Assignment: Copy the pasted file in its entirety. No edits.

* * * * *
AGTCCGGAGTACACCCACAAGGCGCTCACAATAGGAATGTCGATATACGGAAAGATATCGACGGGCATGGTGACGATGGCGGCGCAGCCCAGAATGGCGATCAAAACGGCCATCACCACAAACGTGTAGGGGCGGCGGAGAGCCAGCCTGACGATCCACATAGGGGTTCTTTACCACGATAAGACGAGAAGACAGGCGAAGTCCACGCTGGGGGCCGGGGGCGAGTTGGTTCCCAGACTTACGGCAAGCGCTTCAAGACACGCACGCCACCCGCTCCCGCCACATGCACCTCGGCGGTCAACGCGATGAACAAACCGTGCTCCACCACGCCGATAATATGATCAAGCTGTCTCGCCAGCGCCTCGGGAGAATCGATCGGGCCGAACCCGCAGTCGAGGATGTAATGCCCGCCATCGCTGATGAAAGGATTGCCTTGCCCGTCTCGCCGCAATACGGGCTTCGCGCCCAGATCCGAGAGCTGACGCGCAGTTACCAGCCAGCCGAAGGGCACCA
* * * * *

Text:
AGTCCGGAGTACACCCACAAGGCGCTCACAATAGGAATGTCGATATACGGAAAGATATCGACGGGCATGGTGACGATGGCGGCGCAGCCCAGAATGGCGATCAAAACGGCCATCACCACAAACGTGTAGGGGCGGCGGAGAGCCAGCCTGACGATCCACATAGGGGTTCTTTACCACGATAAGACGAGAAGACAGGCGAAGTCCACGCTGGGGGCCGGGGGCGAGTTGGTTCCCAGACTTACGGCAAGCGCTTCAAGACACGCACGCCACCCGCTCCCGCCACATGCACCTCGGCGGTCAACGCGATGAACAAACCGTGCTCCACCACGCCGATAATATGATCAAGCTGTCTCGCCAGCGCCTCGGGAGAATCGATCGGGCCGAACCCGCAGTCGAGGATGTAATGCCCGCCATCGCTGATGAAAGGATTGCCTTGCCCGTCTCGCCGCAATACGGGCTTCGCGCCCAGATCCGAGAGCTGACGCGCAGTTACCAGCCAGCCGAAGGGCACCA